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Reasons I'm Glad I Live In The United States
2004-06-03 - 12:55 p.m.

Reasons I'm Glad I Live In The United States

I have a friend that recently went on vacation to Palermo (that's Italy for those folks that failed Geography. Including me).

He was only there for a week, and he maintains that he really enjoyed his trip. That being said, here are some of his experiences from his "vacation"...

Credit Cards / ATM: Using his credit cards was problematic at best, a lot of places didn't even accept credit cards, and the nearest ATM was a walk over a mile away from his hotel. Why not take a cab you ask?

The Language Barrier: When trying to hire a taxi, some people realize that you don't speak Italian (or you aren't Italian), so they will not pick you up. This makes it difficult to hire a taxi.

When trying to buy a bottle of wine, my friend, who does speak some Italian, wanted to ask some advice. His Italian is, as he explains it, "good enough to get me around town, but not fluent enough to discuss something as arcane as the qualities of a wine". So he asks the guy at the shop (in Italian) if he speaks any English. The guy looks at him, stands up straight, crosses his arms across his chest, and defiantly says "No".

Look, you jackasses, do you not understand that when we visit your country, we are injecting money into your economy? And when we visit your shop, we are directly trying to inject money into your personal bank account?

Transportation: Since hiring a taxi was difficult, my friend and his traveling companion decided to take buses as transportation. During one of these trips, the bus was stopped by the police (not the band, the guys with badges and guns). The police entered the bus, and proceeded to check that everyone had a valid bus pass. This, in itself, didn't seem terribly wrong. However, upon entering the bus, the police bolted the door shut, so no one could leave. Okay, a little creepy, but what made it extra creepy was when the door was bolted, one of the natives whispered to my friend "don't look them in the eyes". I guess that the police might consider that aggressive, and decide to knock you in the head. Alright. Check, please. I'll be leaving your fascist-flavored country right now, thank you very much.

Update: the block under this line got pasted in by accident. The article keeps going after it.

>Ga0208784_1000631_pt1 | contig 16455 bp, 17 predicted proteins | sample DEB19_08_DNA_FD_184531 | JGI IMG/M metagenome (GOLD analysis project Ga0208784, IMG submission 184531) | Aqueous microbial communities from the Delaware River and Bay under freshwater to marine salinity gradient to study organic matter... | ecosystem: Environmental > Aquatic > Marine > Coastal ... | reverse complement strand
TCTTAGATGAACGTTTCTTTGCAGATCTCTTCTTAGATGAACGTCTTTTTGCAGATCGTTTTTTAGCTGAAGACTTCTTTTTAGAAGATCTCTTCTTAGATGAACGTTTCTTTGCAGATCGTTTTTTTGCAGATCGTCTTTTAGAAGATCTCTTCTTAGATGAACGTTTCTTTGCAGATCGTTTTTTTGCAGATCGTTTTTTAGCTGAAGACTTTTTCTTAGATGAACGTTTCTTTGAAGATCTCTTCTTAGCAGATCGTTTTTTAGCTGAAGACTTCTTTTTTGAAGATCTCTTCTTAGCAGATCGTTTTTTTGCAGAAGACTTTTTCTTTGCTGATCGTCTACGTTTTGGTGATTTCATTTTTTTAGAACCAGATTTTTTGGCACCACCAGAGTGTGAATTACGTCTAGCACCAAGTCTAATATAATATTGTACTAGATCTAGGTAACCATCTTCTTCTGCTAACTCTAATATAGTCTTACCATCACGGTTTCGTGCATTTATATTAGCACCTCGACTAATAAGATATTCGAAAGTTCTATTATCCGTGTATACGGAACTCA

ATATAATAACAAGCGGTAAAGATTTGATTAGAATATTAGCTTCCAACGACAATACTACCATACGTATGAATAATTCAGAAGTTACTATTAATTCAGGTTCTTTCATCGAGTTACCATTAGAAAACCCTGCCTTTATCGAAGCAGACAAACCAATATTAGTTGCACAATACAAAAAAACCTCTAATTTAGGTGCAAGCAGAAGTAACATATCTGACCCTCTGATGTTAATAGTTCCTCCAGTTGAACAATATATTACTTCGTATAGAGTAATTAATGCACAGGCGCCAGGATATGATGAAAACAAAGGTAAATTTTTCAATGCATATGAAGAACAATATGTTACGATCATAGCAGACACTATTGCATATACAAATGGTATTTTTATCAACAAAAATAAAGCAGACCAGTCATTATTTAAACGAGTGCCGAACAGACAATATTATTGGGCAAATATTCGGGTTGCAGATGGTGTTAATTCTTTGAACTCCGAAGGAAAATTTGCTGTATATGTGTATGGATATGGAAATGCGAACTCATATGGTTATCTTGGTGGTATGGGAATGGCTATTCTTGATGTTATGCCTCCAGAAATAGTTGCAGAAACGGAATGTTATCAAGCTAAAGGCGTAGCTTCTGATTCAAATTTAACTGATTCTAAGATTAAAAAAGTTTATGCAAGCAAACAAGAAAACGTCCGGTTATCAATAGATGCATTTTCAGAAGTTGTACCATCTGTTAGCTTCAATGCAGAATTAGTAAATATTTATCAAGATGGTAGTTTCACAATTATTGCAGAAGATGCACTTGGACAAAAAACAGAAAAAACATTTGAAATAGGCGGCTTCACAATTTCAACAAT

Filth: My friend was telling me that not only did almost everyone smell, because that don't tend to bathe as often as your average American, but the town was very dirty. As in EXCREMENT on the streets. Now, I agree that Americans are a bit too obsessed with germs, and that we may indeed overclean things to the point where people get illnesses from things for which they should have antibodies. I'm not quite that paranoid. If I'm fixing myself a sandwich and drop something on my kitchen floor, I'll pick it up, wipe off the dog hair, and put it on my sandwich. But excrement? On the streets?

These are a few of the reasons that I'm glad that I live here in the United States. I'll give you that we have some towns where the streets might be just as filthy, but I'm pretty certain that I could take 100 bus trips in the next six months and never have the police lock me inside.

Probably. You know, never say never.

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